It was a place of refuge from the prejudice of Catholics of other ethnicities. At the beginning of the 20th century, the Italians were a downtrodden minority in New York City. They were often forced to sit in the basements or the back sections of other ethnic groups’ churches.

Avella has a track record as a champion of Italian-Americans’ cultural heritage. During his tenure in the City Council before being elected state senator, he was the founder and chairman of the first Italian-American Caucus of the City Council.
The caucus fought against stereotyping of the ethnic group.

A $12,000 grant from the Landmarks Conservancy

Brownsville Cultural Coalition members are thankful Avella is their ally.

“We feel very much encouraged by all the great support we’ve been getting from politicians and the community,” Ford told the Eagle in an interview prior to the press conference. “The community is solidly behind us.”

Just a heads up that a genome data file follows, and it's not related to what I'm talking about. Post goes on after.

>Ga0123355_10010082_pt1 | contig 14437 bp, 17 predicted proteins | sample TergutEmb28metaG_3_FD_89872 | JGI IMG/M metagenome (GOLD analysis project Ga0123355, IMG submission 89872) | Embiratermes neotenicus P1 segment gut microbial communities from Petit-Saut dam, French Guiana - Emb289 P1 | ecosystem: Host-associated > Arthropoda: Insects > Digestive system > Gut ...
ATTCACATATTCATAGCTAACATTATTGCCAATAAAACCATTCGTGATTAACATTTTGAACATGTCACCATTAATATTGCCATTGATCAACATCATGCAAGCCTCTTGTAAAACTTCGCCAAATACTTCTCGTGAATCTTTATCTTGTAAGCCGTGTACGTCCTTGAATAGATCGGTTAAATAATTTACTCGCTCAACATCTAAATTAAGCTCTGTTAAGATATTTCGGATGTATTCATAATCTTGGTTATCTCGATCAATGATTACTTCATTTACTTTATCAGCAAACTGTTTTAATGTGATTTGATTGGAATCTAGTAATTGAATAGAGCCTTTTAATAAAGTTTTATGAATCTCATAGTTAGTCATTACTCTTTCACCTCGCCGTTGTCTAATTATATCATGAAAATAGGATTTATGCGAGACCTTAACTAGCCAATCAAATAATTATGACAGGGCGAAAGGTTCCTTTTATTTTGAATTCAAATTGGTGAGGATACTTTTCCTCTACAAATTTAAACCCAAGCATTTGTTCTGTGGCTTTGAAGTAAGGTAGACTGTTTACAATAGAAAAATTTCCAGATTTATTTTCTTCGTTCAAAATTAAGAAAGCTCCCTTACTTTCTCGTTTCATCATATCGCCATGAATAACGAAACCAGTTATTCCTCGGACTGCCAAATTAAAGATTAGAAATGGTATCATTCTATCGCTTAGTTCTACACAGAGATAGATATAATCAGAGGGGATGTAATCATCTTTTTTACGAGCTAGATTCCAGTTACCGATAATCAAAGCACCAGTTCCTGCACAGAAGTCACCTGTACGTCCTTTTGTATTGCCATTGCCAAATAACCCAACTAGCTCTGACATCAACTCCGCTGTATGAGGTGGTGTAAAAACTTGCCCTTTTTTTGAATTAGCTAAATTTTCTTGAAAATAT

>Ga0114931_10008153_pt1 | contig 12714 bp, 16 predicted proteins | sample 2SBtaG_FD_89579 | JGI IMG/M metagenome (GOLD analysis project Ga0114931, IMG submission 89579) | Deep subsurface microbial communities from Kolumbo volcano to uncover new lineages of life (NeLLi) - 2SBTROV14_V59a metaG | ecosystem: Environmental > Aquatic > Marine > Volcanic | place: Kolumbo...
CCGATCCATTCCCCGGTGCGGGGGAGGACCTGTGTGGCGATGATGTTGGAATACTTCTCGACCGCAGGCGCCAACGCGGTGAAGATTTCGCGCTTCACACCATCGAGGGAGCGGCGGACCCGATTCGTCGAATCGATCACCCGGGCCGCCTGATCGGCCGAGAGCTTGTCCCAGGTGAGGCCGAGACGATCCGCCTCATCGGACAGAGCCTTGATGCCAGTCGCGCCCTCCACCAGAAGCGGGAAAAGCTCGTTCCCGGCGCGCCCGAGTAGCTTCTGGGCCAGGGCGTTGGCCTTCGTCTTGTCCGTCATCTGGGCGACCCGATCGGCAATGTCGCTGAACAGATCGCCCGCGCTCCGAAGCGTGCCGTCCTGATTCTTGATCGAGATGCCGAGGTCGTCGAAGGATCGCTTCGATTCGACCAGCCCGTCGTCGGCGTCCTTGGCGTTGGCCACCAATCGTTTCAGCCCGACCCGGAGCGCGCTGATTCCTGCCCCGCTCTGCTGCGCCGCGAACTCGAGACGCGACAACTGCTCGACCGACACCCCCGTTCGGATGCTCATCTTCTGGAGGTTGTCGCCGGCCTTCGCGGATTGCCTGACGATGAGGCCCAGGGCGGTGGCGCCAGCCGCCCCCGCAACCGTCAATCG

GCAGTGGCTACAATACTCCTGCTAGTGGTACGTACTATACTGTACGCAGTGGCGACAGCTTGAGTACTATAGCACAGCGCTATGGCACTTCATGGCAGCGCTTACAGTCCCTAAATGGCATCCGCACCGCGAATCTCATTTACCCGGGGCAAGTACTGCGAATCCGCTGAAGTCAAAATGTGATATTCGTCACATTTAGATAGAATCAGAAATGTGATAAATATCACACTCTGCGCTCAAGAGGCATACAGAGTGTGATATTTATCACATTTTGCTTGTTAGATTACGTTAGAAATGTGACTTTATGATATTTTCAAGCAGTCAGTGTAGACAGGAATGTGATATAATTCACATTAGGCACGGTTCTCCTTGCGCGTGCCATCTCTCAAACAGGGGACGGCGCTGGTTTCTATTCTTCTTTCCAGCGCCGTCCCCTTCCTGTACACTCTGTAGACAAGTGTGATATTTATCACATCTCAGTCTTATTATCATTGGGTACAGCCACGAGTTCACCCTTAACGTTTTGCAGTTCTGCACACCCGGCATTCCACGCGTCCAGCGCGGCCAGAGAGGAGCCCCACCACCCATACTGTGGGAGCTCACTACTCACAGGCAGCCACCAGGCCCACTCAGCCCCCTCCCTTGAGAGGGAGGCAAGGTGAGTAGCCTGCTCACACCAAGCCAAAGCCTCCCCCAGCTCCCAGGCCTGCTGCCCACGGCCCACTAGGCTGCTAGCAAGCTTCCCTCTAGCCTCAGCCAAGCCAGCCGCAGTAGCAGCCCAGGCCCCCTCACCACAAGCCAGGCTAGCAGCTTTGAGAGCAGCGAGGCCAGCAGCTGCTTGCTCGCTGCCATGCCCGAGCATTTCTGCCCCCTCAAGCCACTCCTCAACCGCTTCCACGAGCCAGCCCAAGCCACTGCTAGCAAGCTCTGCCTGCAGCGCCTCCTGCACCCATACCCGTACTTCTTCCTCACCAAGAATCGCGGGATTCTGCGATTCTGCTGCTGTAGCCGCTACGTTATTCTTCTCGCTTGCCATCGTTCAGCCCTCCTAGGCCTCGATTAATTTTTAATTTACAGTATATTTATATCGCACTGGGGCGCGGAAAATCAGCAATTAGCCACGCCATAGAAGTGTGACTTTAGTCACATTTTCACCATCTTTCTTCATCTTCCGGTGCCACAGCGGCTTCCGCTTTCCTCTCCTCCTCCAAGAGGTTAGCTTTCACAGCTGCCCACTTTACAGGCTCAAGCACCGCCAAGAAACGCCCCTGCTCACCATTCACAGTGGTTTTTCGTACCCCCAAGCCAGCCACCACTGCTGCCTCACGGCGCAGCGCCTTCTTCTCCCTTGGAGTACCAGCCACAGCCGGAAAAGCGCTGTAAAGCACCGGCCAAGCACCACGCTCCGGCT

Other support includes a $12,000 grant from the New York Landmarks Conservancy for a conditions assessment and feasibility analysis for Our Lady of Loreto, Robertson told the Eagle in an interview prior to the press conference. The grant was awarded on the condition that the coalition gets access to the church building.
Robertson said the Landmarks Conservancy has also lined up possible funding for the creation of the cultural center.
There is already an enormous amount of affordable housing in Brownsville, including New York City Housing Authority developments, Robertson said.

“When you’ve got affordable housing, you need amenities,” she pointed out.

“A cultural center brings economic development. If you’ve got a cultural center, it brings more restaurants and other cultural things,” she said.
“With change coming to Brownsville, this building is a focal point. By preserving it, we can keep a sense of history, which represents the past, and bring a sense of hope, which represents the present and the future.

“This church is meant to be saved,” Robertson added. “The fact it is still standing is divine intervention.”